Karsh's 1941 portrait of Winston Churchill, one of the most reproduced photos ever, launched his career. Churchill had just given a rousing speech to the Canadian parliament during the dark hours of Britain's struggle against the Nazis, but when Karsh confronted the great man for a picture, he was grumpy. After Karsh plucked the cigar out of the prime minister's mouth, Churchill glared balefully at him. The glowering image made the cover of Life magazine, and Churchill's belligerent stare became a symbol of the British people's bulldog spirit.
During a 60-year career, Karsh attempted to record, he said, "the human spirit, the human soul" of "giants of the earth." His highly detailed portraits of movers and shakers can be very moving. They also shake our conventional perceptions. In a tight close-up taken in 1971, Fidel Castro stares into the camera with steely resolve. Yet a few gray hairs in his beard and his soft mouth suggest a well-meaning idealist, the crusading revolutionary he once was.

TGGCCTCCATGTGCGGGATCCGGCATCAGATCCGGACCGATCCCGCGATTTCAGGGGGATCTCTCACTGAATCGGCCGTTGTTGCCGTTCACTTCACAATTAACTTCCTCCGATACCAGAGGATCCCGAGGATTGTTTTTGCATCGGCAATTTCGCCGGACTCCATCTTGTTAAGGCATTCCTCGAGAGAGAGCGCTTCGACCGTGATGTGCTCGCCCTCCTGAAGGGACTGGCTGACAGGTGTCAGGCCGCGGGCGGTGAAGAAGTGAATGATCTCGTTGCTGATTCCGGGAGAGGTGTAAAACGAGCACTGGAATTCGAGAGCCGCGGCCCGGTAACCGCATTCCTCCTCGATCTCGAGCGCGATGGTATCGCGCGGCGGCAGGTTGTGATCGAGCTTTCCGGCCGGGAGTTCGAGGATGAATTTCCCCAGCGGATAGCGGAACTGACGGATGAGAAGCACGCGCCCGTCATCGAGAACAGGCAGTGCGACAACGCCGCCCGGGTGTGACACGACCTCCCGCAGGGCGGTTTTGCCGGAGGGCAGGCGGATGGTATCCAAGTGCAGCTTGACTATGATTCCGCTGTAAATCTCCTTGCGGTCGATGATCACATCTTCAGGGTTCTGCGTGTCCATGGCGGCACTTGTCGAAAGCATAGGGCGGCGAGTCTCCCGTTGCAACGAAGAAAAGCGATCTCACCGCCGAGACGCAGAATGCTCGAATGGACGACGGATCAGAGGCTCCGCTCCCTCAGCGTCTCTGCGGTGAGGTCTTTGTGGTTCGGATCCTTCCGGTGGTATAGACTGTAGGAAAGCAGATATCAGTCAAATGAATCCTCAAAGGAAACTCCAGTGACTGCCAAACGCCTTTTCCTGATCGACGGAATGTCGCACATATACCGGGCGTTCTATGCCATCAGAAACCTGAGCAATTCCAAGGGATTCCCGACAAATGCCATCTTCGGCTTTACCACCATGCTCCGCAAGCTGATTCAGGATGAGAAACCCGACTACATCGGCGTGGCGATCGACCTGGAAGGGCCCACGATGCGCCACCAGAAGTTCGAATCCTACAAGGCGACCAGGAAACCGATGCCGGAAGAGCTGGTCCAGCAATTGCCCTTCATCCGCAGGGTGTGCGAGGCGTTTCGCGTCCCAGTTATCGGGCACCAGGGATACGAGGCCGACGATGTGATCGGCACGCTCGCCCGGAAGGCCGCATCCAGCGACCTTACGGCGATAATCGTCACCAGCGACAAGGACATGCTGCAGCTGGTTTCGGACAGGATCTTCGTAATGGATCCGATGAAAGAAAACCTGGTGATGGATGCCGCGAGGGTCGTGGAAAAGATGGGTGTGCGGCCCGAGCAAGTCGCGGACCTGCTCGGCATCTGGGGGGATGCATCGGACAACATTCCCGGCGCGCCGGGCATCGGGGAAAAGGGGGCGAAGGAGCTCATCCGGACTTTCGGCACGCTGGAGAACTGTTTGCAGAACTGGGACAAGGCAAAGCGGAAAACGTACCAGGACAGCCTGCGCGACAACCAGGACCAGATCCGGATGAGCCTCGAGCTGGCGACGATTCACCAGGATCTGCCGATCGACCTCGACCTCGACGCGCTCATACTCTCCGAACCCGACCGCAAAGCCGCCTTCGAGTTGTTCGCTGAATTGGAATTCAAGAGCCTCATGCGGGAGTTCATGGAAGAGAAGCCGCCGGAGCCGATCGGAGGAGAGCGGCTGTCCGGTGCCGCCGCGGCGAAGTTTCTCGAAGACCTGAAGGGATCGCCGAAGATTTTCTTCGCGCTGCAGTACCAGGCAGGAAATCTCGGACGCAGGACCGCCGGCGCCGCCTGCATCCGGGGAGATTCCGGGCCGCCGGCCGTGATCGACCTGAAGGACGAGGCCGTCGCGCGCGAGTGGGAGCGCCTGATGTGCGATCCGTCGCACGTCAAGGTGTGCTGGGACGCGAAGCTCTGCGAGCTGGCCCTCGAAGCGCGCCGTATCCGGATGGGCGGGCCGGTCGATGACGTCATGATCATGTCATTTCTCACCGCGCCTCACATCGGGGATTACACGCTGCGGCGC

To Estrellita Karsh, the secret of her husband's success as a person and a photographer lay in his humanity. "The level at which he met" his subjects, she said in an interview, "was primarily human." She believes Karsh's innate optimism and faith in the goodness of people brought out the best in his subjects.
His pictures, shot during both the hot and cold wars, provided hope in a difficult time. Nikita Krushchev, swathed in a fur coat and smiling benignly, seems no more capable than Santa Claus of sending nuclear missiles into Cuba. "The face of the eternal peasant, perhaps the collective portrait of a great people" is how Karsh described the portrait taken in 1963.